Classically Trained: A 10 for the Ninth

September 13, 2010|By Bradley Zint
  • Conductor Wesley Martin leads the Costa Mesa-based All-American Boys Chorus in an open rehearsal on Saturday afternoon. The day was a recruiting event for new members to join the choir, which travels around the U.S. and the world.
Conductor Wesley Martin leads the Costa Mesa-based All-American… (Bradley Zint, Daily…)

IRVINE — A performance of the Ninth Symphony is always full of eagerness.

When is that massive choir in the back going to sing? When do the soloists come out? Is the third movement over?

Big questions, to be sure. But then, after some 45 minutes of waiting, it all happens.

And it's never a disappointment.

The Pacific Symphony's performance at the Verizon Wireless Amphitheater of Ludwig Van Beethoven's magnum opus Saturday was as exciting and beautifully executed as I've ever heard live.

Guest conductor Robert Moody — of North Carolina's Winston-Salem Symphony and the Portland (Maine) Symphony Orchestra — delivered a rousing interpretation of the Ninth that excited and delighted the thousands of attendees. They leapt to their feet at the concert's conclusion.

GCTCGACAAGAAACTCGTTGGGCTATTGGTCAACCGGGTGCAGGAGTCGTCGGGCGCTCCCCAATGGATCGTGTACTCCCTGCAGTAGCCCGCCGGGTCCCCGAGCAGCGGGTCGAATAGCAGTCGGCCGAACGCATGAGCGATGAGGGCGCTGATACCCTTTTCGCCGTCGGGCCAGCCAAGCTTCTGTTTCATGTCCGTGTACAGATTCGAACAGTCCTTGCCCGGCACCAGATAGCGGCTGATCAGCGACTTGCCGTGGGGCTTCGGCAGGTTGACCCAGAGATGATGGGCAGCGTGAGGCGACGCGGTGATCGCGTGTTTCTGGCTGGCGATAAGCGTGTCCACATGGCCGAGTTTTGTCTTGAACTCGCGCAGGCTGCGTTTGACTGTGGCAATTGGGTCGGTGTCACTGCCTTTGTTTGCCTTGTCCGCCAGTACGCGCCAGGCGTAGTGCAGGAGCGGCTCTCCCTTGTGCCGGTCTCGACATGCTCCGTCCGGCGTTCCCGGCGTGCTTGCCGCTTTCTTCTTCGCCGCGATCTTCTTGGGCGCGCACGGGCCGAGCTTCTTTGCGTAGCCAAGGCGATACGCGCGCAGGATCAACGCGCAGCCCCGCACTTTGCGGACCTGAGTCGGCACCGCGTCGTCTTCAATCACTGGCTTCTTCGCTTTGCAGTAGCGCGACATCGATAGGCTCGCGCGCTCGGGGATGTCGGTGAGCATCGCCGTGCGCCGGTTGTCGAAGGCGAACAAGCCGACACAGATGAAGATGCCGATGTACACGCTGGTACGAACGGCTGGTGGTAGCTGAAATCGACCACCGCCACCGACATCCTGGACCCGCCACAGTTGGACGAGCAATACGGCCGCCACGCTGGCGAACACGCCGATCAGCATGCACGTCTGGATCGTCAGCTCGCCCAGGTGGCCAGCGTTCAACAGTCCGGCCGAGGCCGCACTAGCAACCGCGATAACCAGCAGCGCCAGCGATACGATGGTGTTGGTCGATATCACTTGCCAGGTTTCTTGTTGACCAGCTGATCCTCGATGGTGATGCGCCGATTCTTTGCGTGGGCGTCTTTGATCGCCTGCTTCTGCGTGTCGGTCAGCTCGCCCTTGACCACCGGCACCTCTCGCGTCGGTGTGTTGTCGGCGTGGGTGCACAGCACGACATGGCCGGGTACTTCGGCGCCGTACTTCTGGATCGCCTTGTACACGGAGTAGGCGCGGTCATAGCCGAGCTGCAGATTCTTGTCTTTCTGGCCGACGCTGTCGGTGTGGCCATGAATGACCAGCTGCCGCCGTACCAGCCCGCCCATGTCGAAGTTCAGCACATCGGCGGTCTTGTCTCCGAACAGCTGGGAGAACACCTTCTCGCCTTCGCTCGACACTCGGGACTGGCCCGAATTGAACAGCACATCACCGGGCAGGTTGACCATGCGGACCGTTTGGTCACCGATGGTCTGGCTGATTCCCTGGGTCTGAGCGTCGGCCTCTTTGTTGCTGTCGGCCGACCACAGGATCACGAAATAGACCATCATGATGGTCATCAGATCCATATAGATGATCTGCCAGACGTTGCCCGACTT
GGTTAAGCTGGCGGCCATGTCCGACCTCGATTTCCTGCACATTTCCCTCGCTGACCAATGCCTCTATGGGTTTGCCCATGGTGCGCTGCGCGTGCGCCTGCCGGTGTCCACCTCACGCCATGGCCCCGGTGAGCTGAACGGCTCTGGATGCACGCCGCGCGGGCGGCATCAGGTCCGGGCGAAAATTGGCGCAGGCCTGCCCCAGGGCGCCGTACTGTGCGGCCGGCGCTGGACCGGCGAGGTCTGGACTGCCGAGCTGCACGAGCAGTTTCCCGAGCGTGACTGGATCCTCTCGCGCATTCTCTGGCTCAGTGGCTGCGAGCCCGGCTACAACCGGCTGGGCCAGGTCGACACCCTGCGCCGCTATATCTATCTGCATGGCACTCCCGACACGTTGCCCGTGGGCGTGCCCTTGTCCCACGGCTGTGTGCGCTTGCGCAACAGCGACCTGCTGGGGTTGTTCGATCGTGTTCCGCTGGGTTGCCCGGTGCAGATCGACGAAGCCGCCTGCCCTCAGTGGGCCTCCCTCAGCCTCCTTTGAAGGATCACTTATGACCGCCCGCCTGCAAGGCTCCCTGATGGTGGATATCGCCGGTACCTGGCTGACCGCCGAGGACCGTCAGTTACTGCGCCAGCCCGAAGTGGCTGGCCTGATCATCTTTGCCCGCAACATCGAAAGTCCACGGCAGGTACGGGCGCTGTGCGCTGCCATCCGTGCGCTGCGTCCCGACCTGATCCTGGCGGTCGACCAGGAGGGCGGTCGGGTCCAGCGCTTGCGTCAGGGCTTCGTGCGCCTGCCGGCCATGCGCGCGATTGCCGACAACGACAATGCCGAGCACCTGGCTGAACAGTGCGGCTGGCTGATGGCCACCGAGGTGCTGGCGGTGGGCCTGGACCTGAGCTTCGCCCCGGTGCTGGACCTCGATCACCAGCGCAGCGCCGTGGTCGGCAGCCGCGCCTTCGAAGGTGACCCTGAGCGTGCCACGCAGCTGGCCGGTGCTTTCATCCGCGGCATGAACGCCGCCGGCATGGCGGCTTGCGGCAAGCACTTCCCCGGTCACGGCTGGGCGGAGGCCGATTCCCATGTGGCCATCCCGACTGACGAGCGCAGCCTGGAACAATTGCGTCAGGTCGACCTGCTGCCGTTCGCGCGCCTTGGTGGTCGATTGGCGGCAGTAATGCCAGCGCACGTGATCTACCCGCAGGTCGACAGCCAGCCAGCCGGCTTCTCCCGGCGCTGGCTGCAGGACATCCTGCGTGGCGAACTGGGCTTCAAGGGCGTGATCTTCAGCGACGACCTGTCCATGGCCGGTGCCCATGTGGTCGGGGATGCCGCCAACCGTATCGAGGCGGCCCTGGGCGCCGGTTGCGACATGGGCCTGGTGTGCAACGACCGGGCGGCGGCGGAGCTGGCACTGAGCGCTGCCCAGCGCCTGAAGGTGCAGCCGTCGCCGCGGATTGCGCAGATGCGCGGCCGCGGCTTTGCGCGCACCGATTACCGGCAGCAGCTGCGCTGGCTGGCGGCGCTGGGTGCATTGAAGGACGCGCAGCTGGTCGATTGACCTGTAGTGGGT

Beethoven's work represents the best of early 19th century Western music, if not the best of all Western music ever. All four movements of the Ninth do that, despite the epic scope of the finale that can seemingly drown all the greatness preceding it.


Moody said Beethoven's work evokes the best of the human spirit. It's hard to disagree when the 186-year-old symphony is played so well and with such precision, gusto and fervor.

The Americana first half was fitting for Sept. 11, especially Samuel Barber's "Adagio for Strings," though I wished images of that day could've been projected on the amphitheater's screens alongside the performance. I feel it would've made the performance even more powerful with some visual aids.

Still, plaudits go to Moody for leading the orchestra and its accompanying choral army toward a grand evening and wonderful conclusion of the summer season.

A choir sample

The Costa Mesa-based All-American Boys Chorus, celebrating its 40th anniversary this year, conducted an open rehearsal earlier that day at the Orange County Fairgrounds. They were looking for new members.

The singers, who range in age from about 8 to 14, were likely the first choir in the whole county to begin working out the intricacies of "Jingle Bells."

The 100-some boys were jingling all the way with great rehearsal discipline under the auspices of conductor Wesley Martin, an Australia native who's led the group since 2002.

When he said, "Sit up and don't talk," they did. A poster proclaiming "We are only as good as our discipline" loomed overhead in the rehearsal room. Martin's directions came quickly and concisely.

"I don't want to hear an ugly diphthong."

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